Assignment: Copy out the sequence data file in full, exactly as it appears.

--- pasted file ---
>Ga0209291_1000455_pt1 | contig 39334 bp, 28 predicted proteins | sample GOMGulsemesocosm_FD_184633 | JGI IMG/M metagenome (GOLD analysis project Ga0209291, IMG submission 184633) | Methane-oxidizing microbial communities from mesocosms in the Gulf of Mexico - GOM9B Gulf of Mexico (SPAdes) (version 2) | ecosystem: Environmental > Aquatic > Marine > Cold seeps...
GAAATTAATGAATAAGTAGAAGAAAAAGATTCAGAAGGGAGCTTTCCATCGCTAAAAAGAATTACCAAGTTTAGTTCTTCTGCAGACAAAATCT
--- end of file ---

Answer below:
>Ga0209291_1000455_pt1 | contig 39334 bp, 28 predicted proteins | sample GOMGulsemesocosm_FD_184633 | JGI IMG/M metagenome (GOLD analysis project Ga0209291, IMG submission 184633) | Methane-oxidizing microbial communities from mesocosms in the Gulf of Mexico - GOM9B Gulf of Mexico (SPAdes) (version 2) | ecosystem: Environmental > Aquatic > Marine > Cold seeps...
GAAATTAATGAATAAGTAGAAGAAAAAGATTCAGAAGGGAGCTTTCCATCGCTAAAAAGAATTACCAAGTTTAGTTCTTCTGCAGACAAAATCT